“Yoga or union is the cessation of the movements of the thinking mind for the time being in order to feel “Who am I?” Sri Bramananda Saraswati’s translation for Yogash Chitta Vritti Nirodhah
From “Uji” by Dogen
An ancient buddha said:
For the time being stand on top of the highest peak.
For the time being proceed along the bottom of the deepest ocean.
For the time being three heads and eight arms.
For the time being an eight- or sixteen-foot body.
For the time being a staff or whisk.
For the time being a pillar or lantern.
For the time being the sons of Zhang and Li.
For the time being the earth and sky.
For the time being three heads and eight arms – the wrathful deity. The part of us that pushes back against what’s arising with ferocity, without breath, without our tools. We all have this in us. My teacher, Michael Stone, jokes that it’s called “before espresso” for him.
When are you a wrathful deity in life? When are you a wrathful, even minor, deity in asana? On the cushion? We all have this quality. It can be towards others, it can be towards ourselves. When are you a wrathful deity?
Once acknowledgement of the wrathful deity comes, we can start with softening: the jaw, the gaze – all the way to the roots of the eyes. We can relax our recently narrowed viewpoint by releasing the soft palette. Then noting the hands, allow them to rest their continual at-the-ready tension as we let go of clinging to what we expected or wanted the moment to be. At the end of the inhale say to yourself “let”, at the end of the exhale “go”. If you notice the words migrate to the beginning of the breath, you’ve started to tighten and over-do.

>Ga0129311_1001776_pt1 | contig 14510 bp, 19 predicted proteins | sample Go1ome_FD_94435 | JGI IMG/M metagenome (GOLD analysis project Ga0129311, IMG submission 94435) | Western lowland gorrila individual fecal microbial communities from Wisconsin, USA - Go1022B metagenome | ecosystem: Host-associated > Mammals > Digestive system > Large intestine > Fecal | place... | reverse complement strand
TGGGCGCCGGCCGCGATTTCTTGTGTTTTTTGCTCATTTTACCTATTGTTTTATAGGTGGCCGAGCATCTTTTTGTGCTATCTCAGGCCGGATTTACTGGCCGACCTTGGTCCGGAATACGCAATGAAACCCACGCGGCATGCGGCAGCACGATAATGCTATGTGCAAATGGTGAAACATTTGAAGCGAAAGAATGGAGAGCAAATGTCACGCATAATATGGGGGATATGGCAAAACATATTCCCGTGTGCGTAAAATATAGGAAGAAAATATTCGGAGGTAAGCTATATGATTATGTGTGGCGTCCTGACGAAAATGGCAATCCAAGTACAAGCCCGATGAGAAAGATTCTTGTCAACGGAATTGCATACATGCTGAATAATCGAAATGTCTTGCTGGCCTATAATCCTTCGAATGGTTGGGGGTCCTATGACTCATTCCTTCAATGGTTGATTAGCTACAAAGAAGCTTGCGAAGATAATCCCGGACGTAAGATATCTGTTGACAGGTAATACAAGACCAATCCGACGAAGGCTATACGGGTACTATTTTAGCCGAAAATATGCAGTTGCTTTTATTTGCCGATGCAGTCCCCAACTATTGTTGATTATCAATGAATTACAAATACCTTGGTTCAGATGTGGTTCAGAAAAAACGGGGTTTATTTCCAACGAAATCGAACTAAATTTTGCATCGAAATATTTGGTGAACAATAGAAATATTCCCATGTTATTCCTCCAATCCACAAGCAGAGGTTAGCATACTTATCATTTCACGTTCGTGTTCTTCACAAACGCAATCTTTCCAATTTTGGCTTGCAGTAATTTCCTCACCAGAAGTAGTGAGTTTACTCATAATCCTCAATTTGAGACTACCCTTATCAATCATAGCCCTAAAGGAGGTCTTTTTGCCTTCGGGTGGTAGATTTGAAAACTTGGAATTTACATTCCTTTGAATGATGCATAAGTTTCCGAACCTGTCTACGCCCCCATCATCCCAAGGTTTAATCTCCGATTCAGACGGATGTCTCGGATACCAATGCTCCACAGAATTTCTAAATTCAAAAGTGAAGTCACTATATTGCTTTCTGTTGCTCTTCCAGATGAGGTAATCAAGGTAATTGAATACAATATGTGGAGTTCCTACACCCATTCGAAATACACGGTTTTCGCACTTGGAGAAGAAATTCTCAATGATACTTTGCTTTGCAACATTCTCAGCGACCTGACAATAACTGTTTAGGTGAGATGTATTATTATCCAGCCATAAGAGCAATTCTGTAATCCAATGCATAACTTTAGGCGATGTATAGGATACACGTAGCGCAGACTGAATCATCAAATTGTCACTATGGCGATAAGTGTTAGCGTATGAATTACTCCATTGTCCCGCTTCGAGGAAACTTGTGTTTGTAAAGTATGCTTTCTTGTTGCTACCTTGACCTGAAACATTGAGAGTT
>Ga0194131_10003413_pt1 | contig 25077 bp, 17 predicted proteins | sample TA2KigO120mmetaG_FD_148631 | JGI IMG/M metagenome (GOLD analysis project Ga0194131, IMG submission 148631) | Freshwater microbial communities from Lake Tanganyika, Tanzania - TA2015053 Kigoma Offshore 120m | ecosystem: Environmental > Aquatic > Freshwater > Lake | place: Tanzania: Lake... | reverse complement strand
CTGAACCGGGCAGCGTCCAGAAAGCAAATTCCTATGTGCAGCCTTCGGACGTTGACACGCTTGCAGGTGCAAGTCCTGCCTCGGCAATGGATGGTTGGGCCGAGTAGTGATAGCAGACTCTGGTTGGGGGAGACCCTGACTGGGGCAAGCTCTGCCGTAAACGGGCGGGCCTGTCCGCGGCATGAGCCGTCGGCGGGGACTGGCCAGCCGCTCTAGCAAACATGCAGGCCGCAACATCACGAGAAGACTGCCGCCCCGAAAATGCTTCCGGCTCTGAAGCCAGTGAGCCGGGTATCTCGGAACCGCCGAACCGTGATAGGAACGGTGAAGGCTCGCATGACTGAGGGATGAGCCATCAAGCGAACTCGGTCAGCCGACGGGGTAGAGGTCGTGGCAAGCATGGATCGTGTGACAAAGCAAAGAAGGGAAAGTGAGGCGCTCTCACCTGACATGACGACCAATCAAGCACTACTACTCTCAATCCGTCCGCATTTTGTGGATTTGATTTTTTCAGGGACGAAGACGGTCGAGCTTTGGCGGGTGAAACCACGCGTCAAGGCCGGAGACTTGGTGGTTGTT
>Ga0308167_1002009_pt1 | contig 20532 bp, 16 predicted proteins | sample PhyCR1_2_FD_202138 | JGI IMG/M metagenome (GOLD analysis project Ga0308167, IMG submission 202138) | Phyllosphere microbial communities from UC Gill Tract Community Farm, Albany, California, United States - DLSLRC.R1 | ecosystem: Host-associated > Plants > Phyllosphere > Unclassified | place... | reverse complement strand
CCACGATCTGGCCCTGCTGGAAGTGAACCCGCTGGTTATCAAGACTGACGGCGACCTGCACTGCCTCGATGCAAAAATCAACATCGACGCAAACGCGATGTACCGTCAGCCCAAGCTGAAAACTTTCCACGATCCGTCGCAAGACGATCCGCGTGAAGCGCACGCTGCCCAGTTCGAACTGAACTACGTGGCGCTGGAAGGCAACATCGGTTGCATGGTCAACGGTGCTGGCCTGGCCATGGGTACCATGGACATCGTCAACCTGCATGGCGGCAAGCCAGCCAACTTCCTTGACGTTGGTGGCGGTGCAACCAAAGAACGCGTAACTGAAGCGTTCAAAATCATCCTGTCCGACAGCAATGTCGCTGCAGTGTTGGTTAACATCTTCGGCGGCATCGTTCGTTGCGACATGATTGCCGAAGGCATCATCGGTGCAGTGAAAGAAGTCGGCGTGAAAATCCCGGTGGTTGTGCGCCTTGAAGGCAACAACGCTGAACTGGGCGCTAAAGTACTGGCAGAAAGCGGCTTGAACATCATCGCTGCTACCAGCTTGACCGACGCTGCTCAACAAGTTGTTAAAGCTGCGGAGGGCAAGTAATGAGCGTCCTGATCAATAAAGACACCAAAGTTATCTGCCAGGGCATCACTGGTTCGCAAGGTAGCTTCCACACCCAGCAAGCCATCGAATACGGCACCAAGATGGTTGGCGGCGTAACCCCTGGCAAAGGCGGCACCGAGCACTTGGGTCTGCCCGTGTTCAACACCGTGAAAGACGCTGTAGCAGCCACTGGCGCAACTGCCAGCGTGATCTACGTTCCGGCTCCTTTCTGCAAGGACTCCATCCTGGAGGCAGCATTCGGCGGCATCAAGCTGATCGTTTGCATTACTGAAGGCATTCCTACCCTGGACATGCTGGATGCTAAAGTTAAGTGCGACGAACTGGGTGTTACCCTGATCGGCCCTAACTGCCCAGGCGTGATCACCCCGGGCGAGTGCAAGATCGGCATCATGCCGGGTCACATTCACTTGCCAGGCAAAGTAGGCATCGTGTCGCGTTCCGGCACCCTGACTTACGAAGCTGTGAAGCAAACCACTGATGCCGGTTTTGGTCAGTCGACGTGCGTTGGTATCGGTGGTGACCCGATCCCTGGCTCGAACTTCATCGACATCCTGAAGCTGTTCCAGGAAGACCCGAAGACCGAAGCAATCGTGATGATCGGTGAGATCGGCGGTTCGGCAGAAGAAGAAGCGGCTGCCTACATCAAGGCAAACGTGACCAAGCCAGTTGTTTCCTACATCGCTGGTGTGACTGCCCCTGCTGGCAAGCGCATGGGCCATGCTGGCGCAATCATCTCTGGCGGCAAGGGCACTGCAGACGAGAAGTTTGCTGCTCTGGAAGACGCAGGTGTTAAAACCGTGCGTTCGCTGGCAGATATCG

I can be a wrathful deity when I drive. But I had no idea until about three years ago when I started driving again. I had lived for the past twelve years without driving. Now I drive two hours to see my family a few times a month, I drive five hours several times a year for retreat, and once a year I drive eight hours for silent retreat. Those are one way. Now I’ve had a chance to work with it, and I’m happy to report that I’m no longer a wrathful deity when I drive, or only a very minor one…J
Here’s what I learned:
- I needed to be in right in the middle of what brings out my wrathful deity in order to work with it. I couldn’t do it on an island in the pacific where we’re mostly bare feet (I used to live in Hawaii). I couldn’t do it in a jazz filled trolley car walking city (I used to live in New Orleans). Despite how magical both those places are, my wrathful deity just laid dormant. It’s important to remember, when we get frustrated with living in a city (or whatever frustrates you), that it’s a gift for the yogi. Don’t avoid your wrathful deity.
- After the acknowledgement stage, I needed to figure out which tool to use, and then set it in motion prior to the triggering situation. So I’d sit in the car before pulling out of the spot, put on the right music, breathe, look around and say to myself “It’s not mine”. And keep all of that going, with a relaxed tongue and roof of the mouth. With soft eyes.
- Notice when the patterns become run-off versus actual wrathfulness. There was a point where I would realize that the wrathful thoughts that ran through my mind had nothing to do with how I actually felt. It was just mental run off. It’s important to be in tune enough with the body, breath, and thoughts to spot this. Otherwise the thoughts can trigger you back into the state. Also, our internal practice and growth deserves a nod every now and then for the progress it’s made (without attachment to results, of course)